Notes on the God of Uncertainty

Hugh Gash makes an interesting observation in “Constructivism and Mystical Experience:”

” . . . when there is a mismatch between experience and what is expected, gaps are experienced that reveal an inadequacy in previously constructed ways of organizing the experience.”

Say that I often get irritated when people wake up and come downstairs because it disrupts my morning ritual of prayer, reading and writing. Then, one day, I notice that the presence of others is not disruptive but easily integrates into my morning dance with the sacred, and that this makes me happy – happier than my attempts at solitude.

Why? What happened? What is different this morning?

Answering those questions matters because I want to be happy, and I want to be socially inclusive, and happiness and inclusiveness are related. They are mutually generative. I value my family; I don’t want to be petty and exclusive with respect to our shared space and living. The more welcoming I become, the happier I become. They happier I become, the happier they become. They happier they become, the more welcoming I become. It is a warm and nurturing cycle.

Gash suggests that the gap between my expectation (which is premised on my usual response, my past response) and my experience (which is new) makes clear that the way I have been organizing this particular experience is inadequate, or flawed. I have constructed it in unhelpful ways, and have now learned that there is another – or better – way.

How shall I bring this better way forth more consistently and sustainably?

I think giving attention to this specific question is a form of spiritual living, in the sense that it recognizes something is missing and seeks to find that something and then formally integrate it.

But in order to be effective, this giving attention has to go slowly. It has to proceed with epistemic humility. If I quickly assert that what is missing is “God” or “Love” or “right understanding of A Course in Miracles” or “a consistent meditation practice” et cetera, then I am effectively shoveling the mud of the past into the gap.

Our work is to let the gap be! To let flow through it what flows through it: to see what flows, and to let what flows be what it is, without a lot of intervention and aggression. We have to let what is new be new, which means unfamiliar and surprising and probably a little uncomfortable.

This is not easy to do. And, that, too, is part of why I say it is spiritual, because my sense is that spiritual living requires attentiveness and discipline and especially maturity, the specific maturity of accepting the tedium inherent in simply being still (being attentive in a disciplined way), especially when the stillness isn’t instantly rewarding or sexy or remunerative or otherwise gratifying.

We tend to ignore gaps, to slide right over them. Or, noticing them, we fill them with past conceptions and practices. Often, we don’t notice we are sliding or mindlessly filling. And then when we do notice we try to unfill the gaps, or demand others gaps appear so we can handle them mindfully.

But that is now how gaps work! Gaps occur on their own; we can’t force a gap to appear. All we can do is go slowly and attentively, living the very lives we are living, and when gaps appear, respond to them gently and cautiously.

It helps me to think of gaps as stray dogs who tag along in my vicinity but who are too frightened to initiate or manage direct contact. I have to be quiet and slow. I have to murmur and coo. I have to carry treats. I have to kneel and open my palms, not make eye contact.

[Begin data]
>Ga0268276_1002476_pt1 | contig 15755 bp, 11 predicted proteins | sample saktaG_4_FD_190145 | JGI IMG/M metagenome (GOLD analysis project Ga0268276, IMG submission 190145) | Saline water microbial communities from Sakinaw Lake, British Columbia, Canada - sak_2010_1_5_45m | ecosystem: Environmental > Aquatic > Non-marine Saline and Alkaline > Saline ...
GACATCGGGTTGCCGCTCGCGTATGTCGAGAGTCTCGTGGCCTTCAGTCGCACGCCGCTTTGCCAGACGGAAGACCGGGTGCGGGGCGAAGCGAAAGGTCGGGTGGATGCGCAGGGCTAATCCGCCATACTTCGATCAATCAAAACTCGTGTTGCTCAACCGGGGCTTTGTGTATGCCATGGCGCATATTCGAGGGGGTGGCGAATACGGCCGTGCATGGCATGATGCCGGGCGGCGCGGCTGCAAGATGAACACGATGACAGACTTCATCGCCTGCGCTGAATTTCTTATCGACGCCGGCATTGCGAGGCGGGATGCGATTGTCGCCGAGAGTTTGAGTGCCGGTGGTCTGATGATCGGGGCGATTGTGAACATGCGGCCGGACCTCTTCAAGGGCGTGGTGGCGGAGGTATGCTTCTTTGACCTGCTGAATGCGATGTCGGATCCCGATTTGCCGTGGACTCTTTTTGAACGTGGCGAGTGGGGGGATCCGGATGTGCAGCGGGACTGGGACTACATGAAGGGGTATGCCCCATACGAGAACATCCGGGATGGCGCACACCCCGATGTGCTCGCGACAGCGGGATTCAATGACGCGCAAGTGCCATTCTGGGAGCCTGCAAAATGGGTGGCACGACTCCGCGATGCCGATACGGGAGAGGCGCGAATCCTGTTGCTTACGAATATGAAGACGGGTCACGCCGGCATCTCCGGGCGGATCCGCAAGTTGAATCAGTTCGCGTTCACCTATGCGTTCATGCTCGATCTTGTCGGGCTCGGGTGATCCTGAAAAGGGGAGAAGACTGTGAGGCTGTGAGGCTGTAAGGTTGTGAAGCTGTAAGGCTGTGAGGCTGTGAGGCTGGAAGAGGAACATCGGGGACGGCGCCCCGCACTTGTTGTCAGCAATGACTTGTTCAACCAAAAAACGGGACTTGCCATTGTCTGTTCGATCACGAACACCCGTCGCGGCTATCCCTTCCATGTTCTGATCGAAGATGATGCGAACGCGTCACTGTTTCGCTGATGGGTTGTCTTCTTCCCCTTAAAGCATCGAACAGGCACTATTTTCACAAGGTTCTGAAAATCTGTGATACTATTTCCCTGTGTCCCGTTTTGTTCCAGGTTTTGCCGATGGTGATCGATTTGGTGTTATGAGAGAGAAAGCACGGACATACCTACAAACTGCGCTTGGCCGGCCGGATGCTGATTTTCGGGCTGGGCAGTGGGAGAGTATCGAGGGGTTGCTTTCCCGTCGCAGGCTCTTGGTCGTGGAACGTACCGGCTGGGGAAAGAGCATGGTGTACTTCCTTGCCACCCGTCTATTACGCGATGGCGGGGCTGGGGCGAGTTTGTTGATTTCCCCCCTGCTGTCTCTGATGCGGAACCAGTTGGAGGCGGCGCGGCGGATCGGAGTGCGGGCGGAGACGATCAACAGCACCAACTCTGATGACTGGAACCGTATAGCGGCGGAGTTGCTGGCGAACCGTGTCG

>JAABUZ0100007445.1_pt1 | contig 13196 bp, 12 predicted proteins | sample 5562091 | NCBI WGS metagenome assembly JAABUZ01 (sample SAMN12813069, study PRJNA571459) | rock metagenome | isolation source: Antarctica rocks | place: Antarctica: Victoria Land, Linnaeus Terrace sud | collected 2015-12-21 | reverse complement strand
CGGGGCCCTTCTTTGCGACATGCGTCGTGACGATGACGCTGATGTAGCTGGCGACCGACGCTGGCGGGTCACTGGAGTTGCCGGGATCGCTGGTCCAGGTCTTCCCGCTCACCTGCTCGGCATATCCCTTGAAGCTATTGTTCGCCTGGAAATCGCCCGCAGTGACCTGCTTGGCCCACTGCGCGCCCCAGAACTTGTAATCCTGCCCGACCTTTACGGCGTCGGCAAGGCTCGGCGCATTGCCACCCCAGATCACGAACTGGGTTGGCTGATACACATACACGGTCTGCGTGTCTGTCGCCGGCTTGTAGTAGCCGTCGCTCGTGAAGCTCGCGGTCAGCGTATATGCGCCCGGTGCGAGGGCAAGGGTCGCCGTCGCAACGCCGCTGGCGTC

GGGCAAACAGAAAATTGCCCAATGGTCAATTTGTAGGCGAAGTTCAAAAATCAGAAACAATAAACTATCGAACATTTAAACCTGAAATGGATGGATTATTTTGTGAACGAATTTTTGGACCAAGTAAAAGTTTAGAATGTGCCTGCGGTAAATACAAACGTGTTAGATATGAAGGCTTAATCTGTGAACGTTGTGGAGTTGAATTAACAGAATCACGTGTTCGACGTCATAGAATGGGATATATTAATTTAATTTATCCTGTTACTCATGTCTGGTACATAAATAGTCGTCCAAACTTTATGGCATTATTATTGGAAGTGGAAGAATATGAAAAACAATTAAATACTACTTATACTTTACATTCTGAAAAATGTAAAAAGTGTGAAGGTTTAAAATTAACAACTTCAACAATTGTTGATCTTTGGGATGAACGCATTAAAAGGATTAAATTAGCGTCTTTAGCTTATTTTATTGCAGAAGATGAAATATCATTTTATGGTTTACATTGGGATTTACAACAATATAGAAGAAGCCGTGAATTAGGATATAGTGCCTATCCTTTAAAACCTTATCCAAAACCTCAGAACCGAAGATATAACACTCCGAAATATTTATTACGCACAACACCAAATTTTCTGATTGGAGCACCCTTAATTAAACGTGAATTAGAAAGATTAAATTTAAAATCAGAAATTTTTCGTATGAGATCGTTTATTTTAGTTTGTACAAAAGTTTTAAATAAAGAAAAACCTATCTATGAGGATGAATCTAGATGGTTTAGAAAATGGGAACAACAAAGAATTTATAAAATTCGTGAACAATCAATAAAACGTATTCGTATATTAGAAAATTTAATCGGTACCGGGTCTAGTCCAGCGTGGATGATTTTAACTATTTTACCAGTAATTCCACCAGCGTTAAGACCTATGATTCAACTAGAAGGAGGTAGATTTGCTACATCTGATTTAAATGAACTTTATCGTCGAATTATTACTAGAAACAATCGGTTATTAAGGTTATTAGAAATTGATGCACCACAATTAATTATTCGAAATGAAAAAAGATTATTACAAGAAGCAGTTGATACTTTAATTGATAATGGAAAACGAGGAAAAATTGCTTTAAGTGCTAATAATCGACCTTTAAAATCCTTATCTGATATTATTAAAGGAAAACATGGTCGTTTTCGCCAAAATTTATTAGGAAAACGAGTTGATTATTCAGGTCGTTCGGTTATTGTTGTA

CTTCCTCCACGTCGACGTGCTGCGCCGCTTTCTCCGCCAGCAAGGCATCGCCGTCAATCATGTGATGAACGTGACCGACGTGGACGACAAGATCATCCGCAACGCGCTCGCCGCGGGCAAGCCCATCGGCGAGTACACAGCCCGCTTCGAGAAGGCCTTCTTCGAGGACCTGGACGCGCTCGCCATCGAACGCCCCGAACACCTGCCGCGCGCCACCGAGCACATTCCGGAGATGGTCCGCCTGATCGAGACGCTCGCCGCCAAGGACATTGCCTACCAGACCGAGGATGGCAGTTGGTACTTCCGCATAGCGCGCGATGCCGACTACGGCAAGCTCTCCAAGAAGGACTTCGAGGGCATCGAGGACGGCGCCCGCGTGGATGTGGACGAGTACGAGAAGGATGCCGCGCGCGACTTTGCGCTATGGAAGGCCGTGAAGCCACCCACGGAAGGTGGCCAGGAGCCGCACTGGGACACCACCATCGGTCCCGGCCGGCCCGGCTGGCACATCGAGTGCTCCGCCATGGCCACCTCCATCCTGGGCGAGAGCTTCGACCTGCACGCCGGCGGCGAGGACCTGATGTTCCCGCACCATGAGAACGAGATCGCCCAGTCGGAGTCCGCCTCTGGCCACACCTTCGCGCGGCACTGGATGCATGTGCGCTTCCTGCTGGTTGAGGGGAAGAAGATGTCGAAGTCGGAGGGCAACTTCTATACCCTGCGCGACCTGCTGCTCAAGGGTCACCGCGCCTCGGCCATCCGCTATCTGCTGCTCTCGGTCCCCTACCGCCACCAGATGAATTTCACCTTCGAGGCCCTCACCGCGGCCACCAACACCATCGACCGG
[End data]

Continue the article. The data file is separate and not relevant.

And after I’ve maximized openness, I have to let the dogs control the encounter. It’s their encounter. I have to be grateful for whatever happens, no matter how tentative or scant or apparently unsuccessful it is.

That’s it. I just live with my living. This is what living is. It’s this – this very this. It’s this very going slowly, this very going humbly, this very ongoing posture of a servant attending an uncertain god, whose uncertainty is holy and so can never transition to certainty.

Yes, in a way this is just wordy bullshit. Yes, we are always only loving our own self. Yes those gaps are just Sean another way. Those stray dogs are just Sean remembering Sean, the universe universing. Yes, yes, yes.

And yet.

The God of Uncertainty yields Her blessing only when we consent to not force Her into the high church of certainty, where the priests are devout patriarchs who wear blinders inside and are scared to go outside after dark. They’re big on obedience and faith; you can’t ask too many questions. Messiness is not allowed, beginning again and starting over are verboten, et cetera.

We don’t know what we don’t know ever. All our insights and learning are subsumed by a horizon of “what if.” Thus, the church of our not knowing – the altar of our slow and humble, our uncertain God – is everywhere always. We are never not praying. We are never not communing. She is never not in attendance.

What does the open heart learn who worships at this particular altar?

One, that they are not only the forever unknowable whole, for they are also always the sliver in whom the memory of original fracture tells and retells its origin story, forever insisting on its narrative prerogative. We are called to heed our stories for those stories are how we pray to the God of Uncertainty. They are alms and offering both.

The Gift of Attention is all She asks. And what she gives in reply is a reminder that the part being apart is also the whole, and in order to be a part apart it cannot remember the whole. We want to be the whole, secretly know we are the whole and yet . . . our experience is one of separation from the whole.

This separation begets yearning which is always for our God, whatever the particular object – a person, a dog, a landscape, a memory, a goal. The object (which is always an image) points to the God of Uncertainty, who Herself eschews direct observation, preferring hints and murmurs, glimpses and fragments.

Thus, our yearning is sacred, because it arises from separation and points toward oneness, towards unity. It is the very fulcrum on which the hymn of happiness is never not being softly sung. When we yearn for what is already accomplished – which is all the yearning there is, else how would we know what to yearn for (for our God has made us in Her image and what we are is expert yearners) – we know, without knowing, ecstatic unity.